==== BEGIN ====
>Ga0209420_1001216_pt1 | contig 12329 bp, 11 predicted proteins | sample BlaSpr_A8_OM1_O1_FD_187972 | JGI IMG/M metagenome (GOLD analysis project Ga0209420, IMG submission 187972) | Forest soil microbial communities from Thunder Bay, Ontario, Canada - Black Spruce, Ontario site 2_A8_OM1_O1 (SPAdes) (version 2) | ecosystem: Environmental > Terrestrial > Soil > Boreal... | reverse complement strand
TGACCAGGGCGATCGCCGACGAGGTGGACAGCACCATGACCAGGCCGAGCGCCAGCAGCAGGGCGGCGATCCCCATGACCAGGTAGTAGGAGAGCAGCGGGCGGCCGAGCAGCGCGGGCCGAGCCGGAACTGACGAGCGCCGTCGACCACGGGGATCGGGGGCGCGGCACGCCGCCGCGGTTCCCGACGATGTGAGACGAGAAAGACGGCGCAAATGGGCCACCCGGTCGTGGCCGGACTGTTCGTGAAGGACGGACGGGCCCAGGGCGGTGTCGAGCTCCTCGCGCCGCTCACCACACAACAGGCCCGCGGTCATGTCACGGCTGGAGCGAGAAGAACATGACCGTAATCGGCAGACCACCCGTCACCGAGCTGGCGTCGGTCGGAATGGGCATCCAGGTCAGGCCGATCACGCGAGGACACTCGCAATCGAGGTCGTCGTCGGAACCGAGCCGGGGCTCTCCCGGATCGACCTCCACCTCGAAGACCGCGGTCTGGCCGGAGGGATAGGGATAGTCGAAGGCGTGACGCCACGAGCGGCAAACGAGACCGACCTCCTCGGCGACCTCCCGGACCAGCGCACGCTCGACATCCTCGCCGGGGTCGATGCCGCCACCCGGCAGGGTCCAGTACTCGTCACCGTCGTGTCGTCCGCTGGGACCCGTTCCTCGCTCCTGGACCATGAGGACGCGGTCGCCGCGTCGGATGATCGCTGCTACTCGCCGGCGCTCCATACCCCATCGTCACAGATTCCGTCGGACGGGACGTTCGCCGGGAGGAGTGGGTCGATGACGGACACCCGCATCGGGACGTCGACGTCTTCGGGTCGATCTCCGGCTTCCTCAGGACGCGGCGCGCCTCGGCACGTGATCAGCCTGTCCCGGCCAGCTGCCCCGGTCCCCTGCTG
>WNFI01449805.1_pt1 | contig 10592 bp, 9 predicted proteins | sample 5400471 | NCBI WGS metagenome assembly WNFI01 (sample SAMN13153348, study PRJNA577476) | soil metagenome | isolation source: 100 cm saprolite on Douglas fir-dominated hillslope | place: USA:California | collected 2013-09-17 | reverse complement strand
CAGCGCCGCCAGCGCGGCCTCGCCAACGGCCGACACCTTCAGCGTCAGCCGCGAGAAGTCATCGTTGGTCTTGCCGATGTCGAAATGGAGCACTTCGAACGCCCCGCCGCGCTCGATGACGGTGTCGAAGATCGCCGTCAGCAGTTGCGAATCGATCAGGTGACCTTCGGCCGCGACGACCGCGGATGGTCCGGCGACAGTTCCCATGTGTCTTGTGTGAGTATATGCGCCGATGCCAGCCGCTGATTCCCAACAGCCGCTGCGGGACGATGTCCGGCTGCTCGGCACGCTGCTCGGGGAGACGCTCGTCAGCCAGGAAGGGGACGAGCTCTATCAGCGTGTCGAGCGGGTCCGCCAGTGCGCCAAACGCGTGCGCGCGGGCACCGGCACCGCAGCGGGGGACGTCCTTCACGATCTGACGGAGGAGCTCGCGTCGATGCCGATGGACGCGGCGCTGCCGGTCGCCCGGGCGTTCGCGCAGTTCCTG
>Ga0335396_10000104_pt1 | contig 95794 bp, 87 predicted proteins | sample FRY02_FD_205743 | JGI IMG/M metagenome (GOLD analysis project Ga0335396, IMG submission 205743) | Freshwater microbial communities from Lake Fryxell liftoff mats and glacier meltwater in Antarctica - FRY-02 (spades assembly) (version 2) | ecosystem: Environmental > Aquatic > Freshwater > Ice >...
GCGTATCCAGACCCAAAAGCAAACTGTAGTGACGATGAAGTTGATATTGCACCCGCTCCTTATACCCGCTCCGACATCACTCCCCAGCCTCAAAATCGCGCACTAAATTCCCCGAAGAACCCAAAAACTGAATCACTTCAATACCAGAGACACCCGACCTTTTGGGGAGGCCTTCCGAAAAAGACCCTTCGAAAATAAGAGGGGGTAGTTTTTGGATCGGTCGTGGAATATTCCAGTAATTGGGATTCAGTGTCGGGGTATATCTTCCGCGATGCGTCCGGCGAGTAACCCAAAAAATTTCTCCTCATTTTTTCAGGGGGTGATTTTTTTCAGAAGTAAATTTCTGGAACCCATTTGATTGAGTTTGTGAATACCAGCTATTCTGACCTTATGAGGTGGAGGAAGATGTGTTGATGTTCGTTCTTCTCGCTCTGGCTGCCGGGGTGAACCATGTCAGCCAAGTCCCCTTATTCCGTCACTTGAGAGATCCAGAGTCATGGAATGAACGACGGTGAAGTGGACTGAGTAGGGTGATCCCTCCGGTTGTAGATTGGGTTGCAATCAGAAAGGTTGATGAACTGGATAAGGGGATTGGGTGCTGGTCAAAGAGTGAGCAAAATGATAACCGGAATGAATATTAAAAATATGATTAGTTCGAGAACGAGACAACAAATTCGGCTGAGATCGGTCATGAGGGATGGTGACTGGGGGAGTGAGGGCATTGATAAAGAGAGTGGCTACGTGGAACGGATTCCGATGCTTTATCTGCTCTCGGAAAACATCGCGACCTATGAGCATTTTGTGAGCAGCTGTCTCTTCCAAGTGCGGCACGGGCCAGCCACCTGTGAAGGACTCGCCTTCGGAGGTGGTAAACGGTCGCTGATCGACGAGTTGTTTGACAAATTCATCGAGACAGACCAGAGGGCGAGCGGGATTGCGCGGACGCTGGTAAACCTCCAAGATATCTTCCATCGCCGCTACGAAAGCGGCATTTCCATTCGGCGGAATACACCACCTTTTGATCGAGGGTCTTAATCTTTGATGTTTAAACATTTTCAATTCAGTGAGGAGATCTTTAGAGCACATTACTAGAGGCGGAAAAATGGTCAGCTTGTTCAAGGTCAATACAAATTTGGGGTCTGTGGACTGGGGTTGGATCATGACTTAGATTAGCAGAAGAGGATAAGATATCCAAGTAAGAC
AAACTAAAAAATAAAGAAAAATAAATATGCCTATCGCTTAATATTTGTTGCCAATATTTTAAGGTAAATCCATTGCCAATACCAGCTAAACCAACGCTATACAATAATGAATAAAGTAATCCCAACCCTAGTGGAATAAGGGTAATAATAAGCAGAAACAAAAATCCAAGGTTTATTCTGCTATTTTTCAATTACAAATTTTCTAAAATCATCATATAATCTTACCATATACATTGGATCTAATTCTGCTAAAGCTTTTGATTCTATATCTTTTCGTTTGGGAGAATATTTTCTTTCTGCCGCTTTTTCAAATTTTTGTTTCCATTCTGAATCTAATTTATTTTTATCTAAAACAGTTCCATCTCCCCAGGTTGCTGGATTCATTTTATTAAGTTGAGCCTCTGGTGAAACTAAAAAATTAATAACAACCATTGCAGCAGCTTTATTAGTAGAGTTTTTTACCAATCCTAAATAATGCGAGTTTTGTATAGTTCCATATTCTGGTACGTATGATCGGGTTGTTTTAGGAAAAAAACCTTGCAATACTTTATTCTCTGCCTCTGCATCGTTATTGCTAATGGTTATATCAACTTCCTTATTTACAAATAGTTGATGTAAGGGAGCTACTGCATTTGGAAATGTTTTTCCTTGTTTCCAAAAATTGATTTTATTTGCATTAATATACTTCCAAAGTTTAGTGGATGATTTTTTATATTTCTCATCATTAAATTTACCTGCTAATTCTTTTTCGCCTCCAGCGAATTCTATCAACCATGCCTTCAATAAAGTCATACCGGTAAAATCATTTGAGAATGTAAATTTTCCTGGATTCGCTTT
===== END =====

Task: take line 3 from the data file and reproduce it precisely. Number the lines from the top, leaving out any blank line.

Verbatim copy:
>WNFI01449805.1_pt1 | contig 10592 bp, 9 predicted proteins | sample 5400471 | NCBI WGS metagenome assembly WNFI01 (sample SAMN13153348, study PRJNA577476) | soil metagenome | isolation source: 100 cm saprolite on Douglas fir-dominated hillslope | place: USA:California | collected 2013-09-17 | reverse complement strand